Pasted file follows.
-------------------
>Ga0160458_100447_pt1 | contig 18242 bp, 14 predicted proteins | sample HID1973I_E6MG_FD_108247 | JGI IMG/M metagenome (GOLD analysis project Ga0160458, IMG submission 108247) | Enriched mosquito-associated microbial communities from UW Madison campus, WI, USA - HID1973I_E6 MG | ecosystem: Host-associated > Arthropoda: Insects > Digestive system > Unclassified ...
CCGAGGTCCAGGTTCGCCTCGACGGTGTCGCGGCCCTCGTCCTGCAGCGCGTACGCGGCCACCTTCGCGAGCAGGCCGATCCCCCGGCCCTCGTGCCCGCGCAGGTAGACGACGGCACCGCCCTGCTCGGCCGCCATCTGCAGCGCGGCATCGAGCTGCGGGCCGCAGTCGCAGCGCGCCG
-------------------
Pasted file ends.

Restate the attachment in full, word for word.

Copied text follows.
>Ga0160458_100447_pt1 | contig 18242 bp, 14 predicted proteins | sample HID1973I_E6MG_FD_108247 | JGI IMG/M metagenome (GOLD analysis project Ga0160458, IMG submission 108247) | Enriched mosquito-associated microbial communities from UW Madison campus, WI, USA - HID1973I_E6 MG | ecosystem: Host-associated > Arthropoda: Insects > Digestive system > Unclassified ...
CCGAGGTCCAGGTTCGCCTCGACGGTGTCGCGGCCCTCGTCCTGCAGCGCGTACGCGGCCACCTTCGCGAGCAGGCCGATCCCCCGGCCCTCGTGCCCGCGCAGGTAGACGACGGCACCGCCCTGCTCGGCCGCCATCTGCAGCGCGGCATCGAGCTGCGGGCCGCAGTCGCAGCGCGCCG